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Research Papers

Singularity Analysis of Large Workspace 3RRRS Parallel Mechanism Using Line Geometry and Linear Complex Approximation

[+] Author and Article Information
Alon Wolf

Biorobotics and Biomechanics Laboratory, Faculty of Mechanical Engineering, Technion-IIT, Haifa 32000, Israelalonw@technion.ac.il

Daniel Glozman

Biorobotics and Biomechanics Laboratory, Faculty of Mechanical Engineering, Technion-IIT, Haifa 32000, Israel

J. Mechanisms Robotics 3(1), 011004 (Nov 30, 2010) (9 pages) doi:10.1115/1.4002815 History: Received May 30, 2010; Revised September 22, 2010; Published November 30, 2010; Online November 30, 2010

During the last 15 years, parallel mechanisms (robots) have become more and more popular among the robotics and mechanism community. Research done in this field revealed the significant advantage of these mechanisms for several specific tasks, such as those that require high rigidity, low inertia of the mechanism, and/or high accuracy. Consequently, parallel mechanisms have been widely investigated in the last few years. There are tens of proposed structures for parallel mechanisms, with some capable of six degrees of freedom and some less (normally three degrees of freedom). One of the major drawbacks of parallel mechanisms is their relatively limited workspace and their behavior near or at singular configurations. In this paper, we analyze the kinematics of a new architecture for a six degrees of freedom parallel mechanism composed of three identical kinematic limbs: revolute-revolute-revolute-spherical. We solve the inverse and show the forward kinematics of the mechanism and then use the screw theory to develop the Jacobian matrix of the manipulator. We demonstrate how to use screw and line geometry tools for the singularity analysis of the mechanism. Both Jacobian matrices developed by using screw theory and static equilibrium equations are similar. Forward and inverse kinematic solutions are given and solved, and the singularity map of the mechanism was generated. We then demonstrate and analyze three representative singular configurations of the mechanism. Finally, we generate the singularity-free workspace of the mechanism.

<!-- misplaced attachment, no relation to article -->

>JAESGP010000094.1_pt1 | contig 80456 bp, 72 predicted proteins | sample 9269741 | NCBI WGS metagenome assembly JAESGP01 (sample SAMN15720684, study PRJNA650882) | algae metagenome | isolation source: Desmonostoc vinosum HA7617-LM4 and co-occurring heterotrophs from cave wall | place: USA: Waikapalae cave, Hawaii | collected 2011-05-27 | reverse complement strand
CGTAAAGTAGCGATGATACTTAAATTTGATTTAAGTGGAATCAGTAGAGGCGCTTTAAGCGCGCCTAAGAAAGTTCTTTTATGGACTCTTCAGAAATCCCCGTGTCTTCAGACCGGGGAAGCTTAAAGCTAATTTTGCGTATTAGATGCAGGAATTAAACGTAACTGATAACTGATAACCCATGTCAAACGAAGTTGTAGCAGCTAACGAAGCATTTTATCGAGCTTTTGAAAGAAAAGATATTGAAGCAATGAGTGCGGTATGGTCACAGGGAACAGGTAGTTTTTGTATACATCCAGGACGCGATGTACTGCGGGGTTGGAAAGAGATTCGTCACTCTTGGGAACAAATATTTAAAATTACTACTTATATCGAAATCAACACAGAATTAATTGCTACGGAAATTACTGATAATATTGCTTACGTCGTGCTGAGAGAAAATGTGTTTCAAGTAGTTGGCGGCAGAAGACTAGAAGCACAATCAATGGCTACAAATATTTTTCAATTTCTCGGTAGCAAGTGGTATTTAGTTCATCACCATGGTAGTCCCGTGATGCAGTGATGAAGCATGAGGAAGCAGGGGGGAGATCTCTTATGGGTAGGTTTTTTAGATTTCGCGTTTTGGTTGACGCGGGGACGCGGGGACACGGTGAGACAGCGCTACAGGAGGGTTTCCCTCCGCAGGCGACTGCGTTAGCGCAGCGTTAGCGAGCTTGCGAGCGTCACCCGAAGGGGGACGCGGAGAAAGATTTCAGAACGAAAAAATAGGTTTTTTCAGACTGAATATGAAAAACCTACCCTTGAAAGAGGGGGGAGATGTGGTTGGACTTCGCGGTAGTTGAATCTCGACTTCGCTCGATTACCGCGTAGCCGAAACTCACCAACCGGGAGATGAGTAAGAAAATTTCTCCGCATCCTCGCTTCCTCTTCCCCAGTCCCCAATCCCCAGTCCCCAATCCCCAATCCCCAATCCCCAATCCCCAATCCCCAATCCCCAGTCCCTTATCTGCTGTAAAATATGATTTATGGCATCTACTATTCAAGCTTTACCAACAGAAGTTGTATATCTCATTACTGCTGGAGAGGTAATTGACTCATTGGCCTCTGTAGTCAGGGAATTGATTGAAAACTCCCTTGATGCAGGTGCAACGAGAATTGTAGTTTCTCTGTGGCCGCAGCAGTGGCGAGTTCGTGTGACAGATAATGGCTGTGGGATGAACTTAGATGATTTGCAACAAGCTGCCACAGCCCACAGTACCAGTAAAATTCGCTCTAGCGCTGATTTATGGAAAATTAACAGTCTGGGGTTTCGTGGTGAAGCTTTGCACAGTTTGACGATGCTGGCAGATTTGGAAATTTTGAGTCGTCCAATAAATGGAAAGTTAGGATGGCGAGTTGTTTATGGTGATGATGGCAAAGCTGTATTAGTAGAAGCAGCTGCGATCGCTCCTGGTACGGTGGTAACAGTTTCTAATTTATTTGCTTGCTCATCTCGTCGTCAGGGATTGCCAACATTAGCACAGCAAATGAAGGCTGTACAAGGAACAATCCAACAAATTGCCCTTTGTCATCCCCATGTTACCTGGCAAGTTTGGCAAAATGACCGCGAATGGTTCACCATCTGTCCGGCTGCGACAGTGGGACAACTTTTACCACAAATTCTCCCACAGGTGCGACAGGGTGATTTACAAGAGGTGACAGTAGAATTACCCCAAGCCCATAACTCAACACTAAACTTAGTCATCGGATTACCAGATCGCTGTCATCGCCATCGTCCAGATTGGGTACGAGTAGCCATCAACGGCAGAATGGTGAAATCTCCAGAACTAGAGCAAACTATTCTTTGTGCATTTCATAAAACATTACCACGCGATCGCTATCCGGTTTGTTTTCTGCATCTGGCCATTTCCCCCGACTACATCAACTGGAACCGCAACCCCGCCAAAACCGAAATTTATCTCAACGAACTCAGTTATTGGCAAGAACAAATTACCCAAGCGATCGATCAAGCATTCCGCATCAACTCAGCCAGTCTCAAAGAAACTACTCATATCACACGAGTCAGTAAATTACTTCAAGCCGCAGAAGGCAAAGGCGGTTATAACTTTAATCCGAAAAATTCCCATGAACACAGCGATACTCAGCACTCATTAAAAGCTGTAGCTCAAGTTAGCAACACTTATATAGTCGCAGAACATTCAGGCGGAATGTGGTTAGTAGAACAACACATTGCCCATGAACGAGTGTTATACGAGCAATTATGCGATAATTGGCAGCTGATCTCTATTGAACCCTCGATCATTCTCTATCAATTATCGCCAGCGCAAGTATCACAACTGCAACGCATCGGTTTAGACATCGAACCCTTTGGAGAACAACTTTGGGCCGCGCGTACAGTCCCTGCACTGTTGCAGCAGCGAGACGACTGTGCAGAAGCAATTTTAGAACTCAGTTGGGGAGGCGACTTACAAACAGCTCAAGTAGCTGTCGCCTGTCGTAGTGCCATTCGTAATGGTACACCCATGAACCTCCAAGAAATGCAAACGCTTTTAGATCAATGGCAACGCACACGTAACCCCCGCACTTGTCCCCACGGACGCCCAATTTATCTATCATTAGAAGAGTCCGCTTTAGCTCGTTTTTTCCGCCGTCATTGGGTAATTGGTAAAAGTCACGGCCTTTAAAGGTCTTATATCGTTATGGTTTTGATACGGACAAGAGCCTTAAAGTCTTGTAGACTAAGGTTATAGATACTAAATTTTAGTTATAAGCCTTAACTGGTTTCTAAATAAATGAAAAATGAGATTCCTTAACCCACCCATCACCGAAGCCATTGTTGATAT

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Copyright © 2011 by American Society of Mechanical Engineers
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Figures

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Figure 1

RRRS manipulator

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Figure 2

Kinematic architecture and design parameters of RRRS manipulator

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Figure 3

Manipulator folded to a plane

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Figure 4

The kinematics chain i of RRRS robot: Ŝ1,i∥Ŝ2,i∥Ŝ3,i∥Ŝ6,i⊥Ŝ4,i⊥Ŝ5,i

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Figure 5

3D plot of the singularity map of the manipulator in C-space (left). Cut section view of the singularity map (right), base ring of the robot is plotted in blue.

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Figure 6

Cut section of the singularity map in Fig. 5. The singular point investigated is denoted by X. (Case 1: Linear complex).

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Figure 7

Manipulator in the singular configuration. Linear complex axis is in green.

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Figure 8

Cut section of the singularity map in Fig. 5. Singular point investigated is denoted by X. (Case 2: Hyperbolic congruence).

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Figure 9

Manipulator in the singular configuration. Linear congruence axes are in green (3D and side views).

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Figure 10

Cut section of the singularity map in Fig. 5. Singular point investigated is denoted by X. (Case 3: Plane).

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Figure 11

Manipulator in the singular configuration. Linear congruence axes are in green.

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Figure 12

Condition number map of the manipulator

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Figure 13

Nonsingular workspace of the manipulator with transparent singular workspace (red ring is the robot base platform)

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